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What Am I Doing Here? Paperback – August 1, 1990

4.2 out of 5 stars 15 customer reviews

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Editorial Reviews

Amazon.com Review

This is the last of Bruce Chatwin's works to be published while he was still alive (he penned the introduction in 1988, a few months before he died). It's a collection of Chatwin gems--profiles, essays, and travel stories that span the world, from trekking in Nepal and sailing down the Volga to working on a film with Werner Herzog in Ghana and traveling with Indira Gandhi in India. Chatwin excels, as usual, in the finely honed tale.

From Publishers Weekly

Whether he is cruising down the Volga, gauging the effects of French colonialism in Algeria or searching for the Yeti ("Abominable Snowman") in the Himalayas, Chatwin, who died recently, exudes natural curiosity and a nose for adventure. By the author of In Patagonia and The Songlines , this mosaic of travelogues, profiles, semi-fictionalized stories and fragments is an endless feast, rich in small discoveries and larger perceptions of the world. In India, Chatwin investigates the case of a "wolf-boy" who survived years living in the wild. In Hong Kong he meets a geomancer, who determines the best site for a building or a marriage bed by aligning it with the Earth's "dragon-lines." There are pieces on art auctioneering, nomads, Afghanistan, a California LSD guru who thinks he's the Savior, power politics in ancient China. There are also perceptive encounters with filmmaker Werner Herzog, Nadezhda Mandelstam, Indira Gandhi, Andre Malraux, couturier Madeleine Vionnet and many others.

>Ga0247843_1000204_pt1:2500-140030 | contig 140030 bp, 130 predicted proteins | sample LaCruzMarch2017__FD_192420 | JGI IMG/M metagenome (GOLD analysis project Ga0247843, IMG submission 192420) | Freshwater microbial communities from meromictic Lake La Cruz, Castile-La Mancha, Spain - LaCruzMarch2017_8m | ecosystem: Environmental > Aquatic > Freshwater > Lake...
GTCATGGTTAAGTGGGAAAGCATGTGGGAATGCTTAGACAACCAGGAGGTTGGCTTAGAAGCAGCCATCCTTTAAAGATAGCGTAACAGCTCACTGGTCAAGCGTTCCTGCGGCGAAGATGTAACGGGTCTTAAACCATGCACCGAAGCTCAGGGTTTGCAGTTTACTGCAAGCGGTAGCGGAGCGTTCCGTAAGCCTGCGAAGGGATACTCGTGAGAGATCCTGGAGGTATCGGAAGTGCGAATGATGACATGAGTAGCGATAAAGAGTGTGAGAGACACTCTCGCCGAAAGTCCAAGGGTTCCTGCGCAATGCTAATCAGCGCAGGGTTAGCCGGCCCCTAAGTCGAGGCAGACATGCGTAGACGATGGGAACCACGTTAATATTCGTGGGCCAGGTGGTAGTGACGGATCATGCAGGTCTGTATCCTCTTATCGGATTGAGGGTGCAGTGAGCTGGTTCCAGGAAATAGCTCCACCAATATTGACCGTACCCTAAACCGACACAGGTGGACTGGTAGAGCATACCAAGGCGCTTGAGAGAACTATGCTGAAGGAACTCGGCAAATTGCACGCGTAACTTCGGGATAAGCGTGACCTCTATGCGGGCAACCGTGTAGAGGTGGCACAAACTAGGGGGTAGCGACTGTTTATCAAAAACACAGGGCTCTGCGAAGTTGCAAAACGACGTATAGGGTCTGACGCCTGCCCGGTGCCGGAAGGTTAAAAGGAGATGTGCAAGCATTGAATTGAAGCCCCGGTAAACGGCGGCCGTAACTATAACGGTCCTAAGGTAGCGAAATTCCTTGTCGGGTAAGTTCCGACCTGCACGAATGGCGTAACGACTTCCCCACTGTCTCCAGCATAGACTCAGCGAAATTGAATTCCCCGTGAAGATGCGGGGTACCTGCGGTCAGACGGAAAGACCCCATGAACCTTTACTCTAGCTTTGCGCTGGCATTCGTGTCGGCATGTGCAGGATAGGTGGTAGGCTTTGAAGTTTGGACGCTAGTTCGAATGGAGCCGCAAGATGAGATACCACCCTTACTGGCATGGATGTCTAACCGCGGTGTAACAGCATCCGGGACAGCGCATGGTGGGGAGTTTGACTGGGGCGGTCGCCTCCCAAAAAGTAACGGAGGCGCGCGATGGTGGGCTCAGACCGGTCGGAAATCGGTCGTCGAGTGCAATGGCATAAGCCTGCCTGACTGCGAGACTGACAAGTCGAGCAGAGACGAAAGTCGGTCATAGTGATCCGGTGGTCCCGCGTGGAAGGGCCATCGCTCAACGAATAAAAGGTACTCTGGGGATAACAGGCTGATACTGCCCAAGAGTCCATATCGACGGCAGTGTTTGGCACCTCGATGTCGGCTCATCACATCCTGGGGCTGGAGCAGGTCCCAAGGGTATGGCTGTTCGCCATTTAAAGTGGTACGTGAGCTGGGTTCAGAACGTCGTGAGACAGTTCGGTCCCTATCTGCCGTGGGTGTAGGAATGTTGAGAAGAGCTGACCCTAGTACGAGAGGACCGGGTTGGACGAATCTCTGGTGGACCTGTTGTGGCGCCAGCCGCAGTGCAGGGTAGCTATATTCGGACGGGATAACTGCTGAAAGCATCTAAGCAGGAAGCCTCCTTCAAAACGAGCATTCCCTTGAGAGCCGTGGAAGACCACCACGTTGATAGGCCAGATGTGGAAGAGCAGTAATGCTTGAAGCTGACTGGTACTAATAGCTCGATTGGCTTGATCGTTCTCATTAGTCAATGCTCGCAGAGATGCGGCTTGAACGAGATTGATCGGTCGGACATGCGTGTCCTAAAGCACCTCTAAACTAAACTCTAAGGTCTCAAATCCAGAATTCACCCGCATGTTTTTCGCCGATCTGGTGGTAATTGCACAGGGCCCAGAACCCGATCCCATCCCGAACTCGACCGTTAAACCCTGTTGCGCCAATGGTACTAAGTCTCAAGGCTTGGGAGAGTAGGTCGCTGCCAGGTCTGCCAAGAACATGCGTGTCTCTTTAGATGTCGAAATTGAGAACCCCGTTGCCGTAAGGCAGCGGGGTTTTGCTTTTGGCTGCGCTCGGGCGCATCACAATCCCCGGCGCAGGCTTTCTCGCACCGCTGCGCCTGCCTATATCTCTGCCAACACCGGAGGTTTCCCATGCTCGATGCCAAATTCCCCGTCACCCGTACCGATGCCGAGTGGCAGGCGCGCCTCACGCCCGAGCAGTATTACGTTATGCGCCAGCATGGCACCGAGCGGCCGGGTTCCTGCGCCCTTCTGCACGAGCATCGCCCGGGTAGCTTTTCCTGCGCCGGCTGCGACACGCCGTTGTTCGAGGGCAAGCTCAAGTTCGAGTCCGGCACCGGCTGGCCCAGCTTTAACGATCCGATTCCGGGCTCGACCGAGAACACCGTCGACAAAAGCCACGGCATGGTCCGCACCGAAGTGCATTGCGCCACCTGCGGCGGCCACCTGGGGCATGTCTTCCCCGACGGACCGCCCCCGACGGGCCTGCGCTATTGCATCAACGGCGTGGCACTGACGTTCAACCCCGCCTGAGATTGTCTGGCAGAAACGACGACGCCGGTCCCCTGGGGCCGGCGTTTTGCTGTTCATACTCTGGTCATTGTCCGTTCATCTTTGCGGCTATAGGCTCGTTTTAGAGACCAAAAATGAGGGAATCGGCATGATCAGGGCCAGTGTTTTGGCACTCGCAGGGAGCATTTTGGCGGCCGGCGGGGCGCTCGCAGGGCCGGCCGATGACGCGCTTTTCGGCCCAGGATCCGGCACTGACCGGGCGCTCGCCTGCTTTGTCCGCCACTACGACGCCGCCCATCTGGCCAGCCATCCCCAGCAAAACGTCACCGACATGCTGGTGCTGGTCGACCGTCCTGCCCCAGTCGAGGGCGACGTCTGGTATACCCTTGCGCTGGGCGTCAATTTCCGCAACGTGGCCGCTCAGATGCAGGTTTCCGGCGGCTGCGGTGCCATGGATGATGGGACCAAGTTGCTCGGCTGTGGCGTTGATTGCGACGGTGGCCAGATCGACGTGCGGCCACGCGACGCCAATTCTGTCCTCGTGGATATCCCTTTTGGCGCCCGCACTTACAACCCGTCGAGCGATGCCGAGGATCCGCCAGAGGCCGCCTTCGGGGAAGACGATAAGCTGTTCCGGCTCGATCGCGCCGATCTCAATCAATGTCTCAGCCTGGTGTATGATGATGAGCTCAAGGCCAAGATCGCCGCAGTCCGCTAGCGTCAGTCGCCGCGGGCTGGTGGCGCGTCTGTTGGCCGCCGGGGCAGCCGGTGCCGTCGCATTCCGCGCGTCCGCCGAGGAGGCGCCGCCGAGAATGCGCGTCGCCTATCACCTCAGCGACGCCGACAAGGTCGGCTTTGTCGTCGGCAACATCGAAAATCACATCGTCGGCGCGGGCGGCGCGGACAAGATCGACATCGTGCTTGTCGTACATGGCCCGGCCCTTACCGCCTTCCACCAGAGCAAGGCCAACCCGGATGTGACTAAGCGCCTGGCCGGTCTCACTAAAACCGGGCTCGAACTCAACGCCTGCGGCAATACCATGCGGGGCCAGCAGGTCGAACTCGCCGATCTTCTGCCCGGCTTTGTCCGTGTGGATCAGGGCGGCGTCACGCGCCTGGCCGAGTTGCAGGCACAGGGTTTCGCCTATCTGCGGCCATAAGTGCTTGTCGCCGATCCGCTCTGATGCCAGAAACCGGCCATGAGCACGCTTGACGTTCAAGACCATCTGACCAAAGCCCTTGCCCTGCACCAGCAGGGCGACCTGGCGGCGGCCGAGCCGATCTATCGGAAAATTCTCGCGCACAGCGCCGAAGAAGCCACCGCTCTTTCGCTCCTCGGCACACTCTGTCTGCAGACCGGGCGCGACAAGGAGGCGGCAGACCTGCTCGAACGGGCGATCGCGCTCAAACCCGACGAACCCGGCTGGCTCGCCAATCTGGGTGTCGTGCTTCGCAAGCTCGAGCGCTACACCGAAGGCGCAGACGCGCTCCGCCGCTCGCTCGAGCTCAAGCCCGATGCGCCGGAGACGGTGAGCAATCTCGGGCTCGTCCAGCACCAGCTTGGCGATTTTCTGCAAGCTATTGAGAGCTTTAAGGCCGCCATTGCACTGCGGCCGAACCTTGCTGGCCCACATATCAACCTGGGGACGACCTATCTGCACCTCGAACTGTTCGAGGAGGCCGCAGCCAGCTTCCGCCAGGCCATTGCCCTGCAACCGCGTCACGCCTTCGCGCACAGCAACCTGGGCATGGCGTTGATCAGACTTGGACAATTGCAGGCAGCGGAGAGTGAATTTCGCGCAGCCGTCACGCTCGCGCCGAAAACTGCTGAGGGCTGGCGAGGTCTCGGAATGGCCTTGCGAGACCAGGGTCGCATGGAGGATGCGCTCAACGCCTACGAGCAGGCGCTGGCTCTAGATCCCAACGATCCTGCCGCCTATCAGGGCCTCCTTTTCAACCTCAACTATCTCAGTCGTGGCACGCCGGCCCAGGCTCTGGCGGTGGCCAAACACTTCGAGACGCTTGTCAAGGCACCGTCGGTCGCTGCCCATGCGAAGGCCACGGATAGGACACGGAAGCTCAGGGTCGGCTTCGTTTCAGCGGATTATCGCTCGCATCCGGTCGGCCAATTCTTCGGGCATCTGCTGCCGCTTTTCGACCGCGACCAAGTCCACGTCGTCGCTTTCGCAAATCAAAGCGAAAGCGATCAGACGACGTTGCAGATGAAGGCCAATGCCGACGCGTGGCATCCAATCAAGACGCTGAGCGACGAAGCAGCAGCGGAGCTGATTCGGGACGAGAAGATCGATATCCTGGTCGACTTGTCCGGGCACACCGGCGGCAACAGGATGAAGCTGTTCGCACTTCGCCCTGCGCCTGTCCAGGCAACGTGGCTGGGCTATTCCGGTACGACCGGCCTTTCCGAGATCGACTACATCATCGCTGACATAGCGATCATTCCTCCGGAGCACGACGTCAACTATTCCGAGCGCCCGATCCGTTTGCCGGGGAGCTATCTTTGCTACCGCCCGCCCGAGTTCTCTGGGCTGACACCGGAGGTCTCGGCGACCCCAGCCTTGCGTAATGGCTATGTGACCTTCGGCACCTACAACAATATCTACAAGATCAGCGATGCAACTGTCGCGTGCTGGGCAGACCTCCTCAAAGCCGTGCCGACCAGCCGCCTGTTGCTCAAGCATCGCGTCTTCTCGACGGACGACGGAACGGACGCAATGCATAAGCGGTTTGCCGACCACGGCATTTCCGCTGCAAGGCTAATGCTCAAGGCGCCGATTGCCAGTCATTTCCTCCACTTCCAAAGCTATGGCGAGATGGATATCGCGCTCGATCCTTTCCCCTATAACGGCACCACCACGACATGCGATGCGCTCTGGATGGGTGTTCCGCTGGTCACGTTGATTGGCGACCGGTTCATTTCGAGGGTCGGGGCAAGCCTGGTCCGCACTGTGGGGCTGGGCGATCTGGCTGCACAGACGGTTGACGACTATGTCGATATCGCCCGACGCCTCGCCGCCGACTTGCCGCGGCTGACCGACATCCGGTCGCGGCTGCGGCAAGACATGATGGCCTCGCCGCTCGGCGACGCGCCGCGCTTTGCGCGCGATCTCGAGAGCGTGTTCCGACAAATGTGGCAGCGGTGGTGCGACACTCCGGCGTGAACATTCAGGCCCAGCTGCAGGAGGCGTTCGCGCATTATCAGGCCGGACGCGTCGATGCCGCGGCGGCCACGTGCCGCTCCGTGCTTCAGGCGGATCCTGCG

Copyright 1989 Reed Business Information, Inc. --This text refers to an out of print or unavailable edition of this title.
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Product Details

  • Paperback: 384 pages
  • Publisher: Penguin Books; Reprint edition (August 1, 1990)
  • Language: English
  • ISBN-10: 0140115773
  • ISBN-13: 978-0140115772
  • Product Dimensions: 5 x 0.8 x 7.8 inches
  • Shipping Weight: 9.6 ounces (View shipping rates and policies)
  • Average Customer Review: 4.2 out of 5 stars  See all reviews (15 customer reviews)
  • Amazon Best Sellers Rank: #676,911 in Books (See Top 100 in Books)

Customer Reviews

Top Customer Reviews

Format: Paperback
Bruce Chatwin knew he was dying of "a rare Chinese fungus" - posthumously revealed to be AIDS - when he assembled this collection of highly personal stories and articles, most of which had already appeared in print. At first I found the book's seemingly random selection frustrating, but began to enjoy it once I stopped looking for a message. "What Am I Doing Here?" is no swan song. Its 1st-person narratives are snapshots from a creative life interrupted, as if in the middle of a question.
More than Chatwin's other books this one is about personalities. He was a grand walker and a literary nomad, so region and landscape play a quintessential role throughout. But the travelogue is backdrop. Each of the book's 35 vignettes reveals an exchange between Chatwin and a personality he connected with. Some of them are famous - Andre Malraux, Werner Herzog, Diana Vreeland - while others, more obscure, get an affectionate introduction:
"Howard Hodgkin is an English painter whose brilliantly colored and basically autobiographical pictures, done both with bravura and with anxiety, fall into none of the accepted categories of modern art."
Or: "Madeleine Vionnet is an alert and mischevious old lady of ninety-six with eighty-six years of practical experience in the art of dressmaking."